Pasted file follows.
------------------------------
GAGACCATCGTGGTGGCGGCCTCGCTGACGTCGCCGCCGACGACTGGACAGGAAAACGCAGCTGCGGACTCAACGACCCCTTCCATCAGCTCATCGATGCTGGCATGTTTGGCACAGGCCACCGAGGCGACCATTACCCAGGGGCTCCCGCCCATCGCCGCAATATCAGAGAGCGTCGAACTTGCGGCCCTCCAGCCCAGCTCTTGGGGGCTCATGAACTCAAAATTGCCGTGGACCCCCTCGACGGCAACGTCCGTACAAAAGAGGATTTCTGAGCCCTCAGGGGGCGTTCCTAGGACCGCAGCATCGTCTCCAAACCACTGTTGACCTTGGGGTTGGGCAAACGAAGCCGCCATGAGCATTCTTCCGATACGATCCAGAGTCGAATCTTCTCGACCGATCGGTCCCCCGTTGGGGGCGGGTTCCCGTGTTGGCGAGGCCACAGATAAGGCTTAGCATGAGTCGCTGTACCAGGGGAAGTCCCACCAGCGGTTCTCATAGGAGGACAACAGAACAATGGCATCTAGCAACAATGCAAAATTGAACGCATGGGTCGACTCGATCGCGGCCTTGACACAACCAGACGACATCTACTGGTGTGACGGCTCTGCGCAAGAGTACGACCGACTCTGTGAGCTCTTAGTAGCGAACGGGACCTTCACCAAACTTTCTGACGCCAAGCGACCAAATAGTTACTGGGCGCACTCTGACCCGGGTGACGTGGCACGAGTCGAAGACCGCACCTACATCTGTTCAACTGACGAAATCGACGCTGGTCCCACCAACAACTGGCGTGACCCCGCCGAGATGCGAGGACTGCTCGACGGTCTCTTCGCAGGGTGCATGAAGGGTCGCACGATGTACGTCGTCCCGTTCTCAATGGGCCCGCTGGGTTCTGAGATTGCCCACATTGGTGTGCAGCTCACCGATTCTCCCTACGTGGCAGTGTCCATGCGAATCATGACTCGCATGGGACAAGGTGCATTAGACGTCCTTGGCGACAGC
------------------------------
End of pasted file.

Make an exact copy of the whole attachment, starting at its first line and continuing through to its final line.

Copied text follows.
GAGACCATCGTGGTGGCGGCCTCGCTGACGTCGCCGCCGACGACTGGACAGGAAAACGCAGCTGCGGACTCAACGACCCCTTCCATCAGCTCATCGATGCTGGCATGTTTGGCACAGGCCACCGAGGCGACCATTACCCAGGGGCTCCCGCCCATCGCCGCAATATCAGAGAGCGTCGAACTTGCGGCCCTCCAGCCCAGCTCTTGGGGGCTCATGAACTCAAAATTGCCGTGGACCCCCTCGACGGCAACGTCCGTACAAAAGAGGATTTCTGAGCCCTCAGGGGGCGTTCCTAGGACCGCAGCATCGTCTCCAAACCACTGTTGACCTTGGGGTTGGGCAAACGAAGCCGCCATGAGCATTCTTCCGATACGATCCAGAGTCGAATCTTCTCGACCGATCGGTCCCCCGTTGGGGGCGGGTTCCCGTGTTGGCGAGGCCACAGATAAGGCTTAGCATGAGTCGCTGTACCAGGGGAAGTCCCACCAGCGGTTCTCATAGGAGGACAACAGAACAATGGCATCTAGCAACAATGCAAAATTGAACGCATGGGTCGACTCGATCGCGGCCTTGACACAACCAGACGACATCTACTGGTGTGACGGCTCTGCGCAAGAGTACGACCGACTCTGTGAGCTCTTAGTAGCGAACGGGACCTTCACCAAACTTTCTGACGCCAAGCGACCAAATAGTTACTGGGCGCACTCTGACCCGGGTGACGTGGCACGAGTCGAAGACCGCACCTACATCTGTTCAACTGACGAAATCGACGCTGGTCCCACCAACAACTGGCGTGACCCCGCCGAGATGCGAGGACTGCTCGACGGTCTCTTCGCAGGGTGCATGAAGGGTCGCACGATGTACGTCGTCCCGTTCTCAATGGGCCCGCTGGGTTCTGAGATTGCCCACATTGGTGTGCAGCTCACCGATTCTCCCTACGTGGCAGTGTCCATGCGAATCATGACTCGCATGGGACAAGGTGCATTAGACGTCCTTGGCGACAGC